HARRISBURG - A higher-than-usual number of accidents due to lingering conditions after a heavy winter storm overwhelmed Pennsylvania Turnpike responders during the massive Valentine's Day pileup in Bucks and Montgomery Counties, turnpike officials told a Senate panel Tuesday.

Mark Compton, the Turnpike Commission's chief executive officer, told the Transportation Committee that there were "gaps" in the agency's response.

But he said the high volume of accidents across the turnpike during the morning rush hour on Feb. 14 because of scattered, fast-forming icy patches tested the agency's ability to reach the 100-plus vehicle pileup between the Bensalem and Willow Grove exits.

"We had limited resources to get to all incidents on the roadway. We were stretched thin," Compton said. "We need to work on our response to large incidents."

Sen. John Rafferty (R., Montgomery), chairman of the committee, appeared unconvinced by Compton's explanation.

"I can't go back and undo the accidents, but I can work with you to make sure we have a better command structure and better communication," Rafferty said.

Rafferty waved a copy of the accident report produced after an epic 50-mile backup on Valentine's Day 2007 on I-78 near Hamburg that trapped some motorists for more than a day.

He said later he thought technical and communication problems involving first responders should have been addressed by now.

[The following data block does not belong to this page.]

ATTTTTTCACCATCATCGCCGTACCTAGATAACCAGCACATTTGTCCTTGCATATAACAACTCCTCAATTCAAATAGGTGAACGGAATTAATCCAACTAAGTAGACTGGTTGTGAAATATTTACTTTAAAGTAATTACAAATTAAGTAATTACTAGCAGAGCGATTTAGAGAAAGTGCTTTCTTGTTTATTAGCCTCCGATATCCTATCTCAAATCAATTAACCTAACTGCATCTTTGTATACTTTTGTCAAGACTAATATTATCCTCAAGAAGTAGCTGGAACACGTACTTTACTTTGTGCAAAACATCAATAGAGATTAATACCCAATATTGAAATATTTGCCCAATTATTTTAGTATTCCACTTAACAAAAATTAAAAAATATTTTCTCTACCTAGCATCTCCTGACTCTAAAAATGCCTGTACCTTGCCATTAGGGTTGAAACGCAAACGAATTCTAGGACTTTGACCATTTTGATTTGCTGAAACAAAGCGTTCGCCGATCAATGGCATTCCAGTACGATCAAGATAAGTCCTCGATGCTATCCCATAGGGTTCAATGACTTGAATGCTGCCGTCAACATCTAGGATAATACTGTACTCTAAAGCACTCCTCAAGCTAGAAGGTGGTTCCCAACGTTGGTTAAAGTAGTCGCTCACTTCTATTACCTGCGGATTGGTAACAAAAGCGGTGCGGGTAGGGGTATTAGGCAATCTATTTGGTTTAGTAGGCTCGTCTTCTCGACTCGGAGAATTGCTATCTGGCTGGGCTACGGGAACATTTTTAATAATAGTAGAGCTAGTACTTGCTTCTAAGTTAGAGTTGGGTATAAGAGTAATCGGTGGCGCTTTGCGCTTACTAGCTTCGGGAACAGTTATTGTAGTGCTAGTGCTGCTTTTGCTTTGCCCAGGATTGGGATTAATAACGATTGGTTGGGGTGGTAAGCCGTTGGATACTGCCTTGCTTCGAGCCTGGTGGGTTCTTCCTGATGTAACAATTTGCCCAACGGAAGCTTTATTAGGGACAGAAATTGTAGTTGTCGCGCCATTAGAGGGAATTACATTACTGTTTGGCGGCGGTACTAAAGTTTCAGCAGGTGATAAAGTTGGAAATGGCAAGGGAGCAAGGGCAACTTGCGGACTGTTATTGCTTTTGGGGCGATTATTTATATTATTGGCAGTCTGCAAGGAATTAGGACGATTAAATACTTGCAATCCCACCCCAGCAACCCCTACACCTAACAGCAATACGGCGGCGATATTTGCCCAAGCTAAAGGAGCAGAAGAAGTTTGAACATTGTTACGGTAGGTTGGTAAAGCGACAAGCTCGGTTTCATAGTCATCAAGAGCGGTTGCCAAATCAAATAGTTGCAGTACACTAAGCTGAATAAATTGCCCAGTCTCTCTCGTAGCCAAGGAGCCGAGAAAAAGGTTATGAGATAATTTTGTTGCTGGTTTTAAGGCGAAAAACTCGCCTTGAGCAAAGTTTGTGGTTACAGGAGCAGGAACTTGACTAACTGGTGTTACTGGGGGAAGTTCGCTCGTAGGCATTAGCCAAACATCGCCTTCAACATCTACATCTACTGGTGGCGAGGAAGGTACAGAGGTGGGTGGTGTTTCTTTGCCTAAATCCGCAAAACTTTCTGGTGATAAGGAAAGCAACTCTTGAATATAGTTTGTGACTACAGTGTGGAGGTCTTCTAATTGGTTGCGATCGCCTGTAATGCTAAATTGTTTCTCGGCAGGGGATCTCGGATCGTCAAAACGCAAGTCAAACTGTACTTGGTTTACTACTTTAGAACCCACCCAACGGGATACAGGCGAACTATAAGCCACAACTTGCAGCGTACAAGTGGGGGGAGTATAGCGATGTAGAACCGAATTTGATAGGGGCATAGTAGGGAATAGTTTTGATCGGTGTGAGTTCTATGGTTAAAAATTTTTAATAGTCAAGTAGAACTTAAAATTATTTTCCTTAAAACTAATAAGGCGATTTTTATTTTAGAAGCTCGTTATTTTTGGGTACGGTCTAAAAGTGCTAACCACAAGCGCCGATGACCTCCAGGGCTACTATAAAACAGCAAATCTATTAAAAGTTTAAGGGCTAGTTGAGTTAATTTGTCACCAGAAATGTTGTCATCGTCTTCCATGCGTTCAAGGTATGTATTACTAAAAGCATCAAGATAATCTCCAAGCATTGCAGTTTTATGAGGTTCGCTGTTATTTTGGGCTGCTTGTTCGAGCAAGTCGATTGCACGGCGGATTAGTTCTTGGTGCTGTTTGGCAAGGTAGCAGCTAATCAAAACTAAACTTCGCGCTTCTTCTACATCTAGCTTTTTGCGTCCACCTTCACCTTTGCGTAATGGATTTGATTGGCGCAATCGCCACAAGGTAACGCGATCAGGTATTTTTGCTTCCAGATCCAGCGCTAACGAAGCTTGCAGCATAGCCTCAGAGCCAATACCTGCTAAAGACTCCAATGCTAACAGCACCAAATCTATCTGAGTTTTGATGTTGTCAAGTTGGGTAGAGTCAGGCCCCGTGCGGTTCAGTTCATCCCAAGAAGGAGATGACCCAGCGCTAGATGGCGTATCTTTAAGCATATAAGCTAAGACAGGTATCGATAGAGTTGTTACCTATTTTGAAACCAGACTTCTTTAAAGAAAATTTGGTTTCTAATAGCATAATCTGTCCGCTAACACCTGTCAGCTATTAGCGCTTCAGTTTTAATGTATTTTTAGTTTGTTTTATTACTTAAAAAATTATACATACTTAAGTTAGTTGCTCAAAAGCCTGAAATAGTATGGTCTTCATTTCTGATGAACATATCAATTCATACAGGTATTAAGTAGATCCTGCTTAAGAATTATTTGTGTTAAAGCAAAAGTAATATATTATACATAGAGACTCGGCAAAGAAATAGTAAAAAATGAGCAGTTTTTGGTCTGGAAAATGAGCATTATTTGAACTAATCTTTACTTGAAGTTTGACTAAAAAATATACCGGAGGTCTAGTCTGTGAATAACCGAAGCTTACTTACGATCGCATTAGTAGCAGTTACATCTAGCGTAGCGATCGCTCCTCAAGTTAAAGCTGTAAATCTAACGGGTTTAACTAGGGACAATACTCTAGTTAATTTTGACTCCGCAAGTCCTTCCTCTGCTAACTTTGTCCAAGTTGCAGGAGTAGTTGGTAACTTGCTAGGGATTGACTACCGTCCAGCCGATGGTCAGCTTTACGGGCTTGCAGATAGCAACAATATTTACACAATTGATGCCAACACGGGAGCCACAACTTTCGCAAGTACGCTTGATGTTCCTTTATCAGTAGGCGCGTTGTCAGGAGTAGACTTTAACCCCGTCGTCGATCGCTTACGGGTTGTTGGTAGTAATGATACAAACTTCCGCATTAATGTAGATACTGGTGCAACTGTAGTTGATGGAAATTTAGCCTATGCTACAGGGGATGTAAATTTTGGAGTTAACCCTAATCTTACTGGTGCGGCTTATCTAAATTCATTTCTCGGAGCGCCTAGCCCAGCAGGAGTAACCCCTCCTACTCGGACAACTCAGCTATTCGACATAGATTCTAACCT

Compton said that there were difficulties in communication with local responding agencies, but that such problems were not unexpected given the scale of the accident.

"There's no question that there was some chaos," he said.

Turnpike officials and state police say the roadway had been treated for ice that morning and was wet when suddenly, dipping temperatures caused fresh patches of ice to form.

Lt. Col. George L. Bivens, deputy commissioner of operations for the state police, said police believed that human error combined with weather conditions and severe glare contributed to the string of accidents.

Rafferty and other lawmakers said the "Jersey barriers" that divide the highway hampered first responders' ability to reach the scene.

He said there ought to be a way to install steel gates every few miles so rescue crews and police can access an affected area from the opposite side of the highway.

The accidents began about 8:30 a.m. as dozens of cars and trucks began skidding into each other on the eastbound lanes of the turnpike, injuring at least 25 people, stranding motorists, and shutting down the roadway.

Forty-one crashes involved 139 vehicles, Bivens said.

Bivens said 52 citations were issued following the pileup, most related to excessive speed.

The turnpike had only hours earlier lifted its 45 m.p.h. speed limit at the tail end of a brutal storm that dumped as much as 20 inches of snow on Southeastern Pennsylvania.

Craig Shuey, the commission's chief operating officer, said the speed limit was removed because most of the system was clear.

The road was shut down for eight hours, trapping hundreds of people in cars as the wreckage was cleared. Good Samaritans threw packages of water and food over fences lining the highway.

Bivens said that while the state police could not offer bottled water, several of their 15 troopers on the scene walked the three-mile-long backup to check on drivers and get treatment for anyone needing medical care.

Rafferty said he planned to make recommendations to the relevant agencies, likely to include improved communications and highway access, that he hoped they would adopt to avoid the need for additional legislation.

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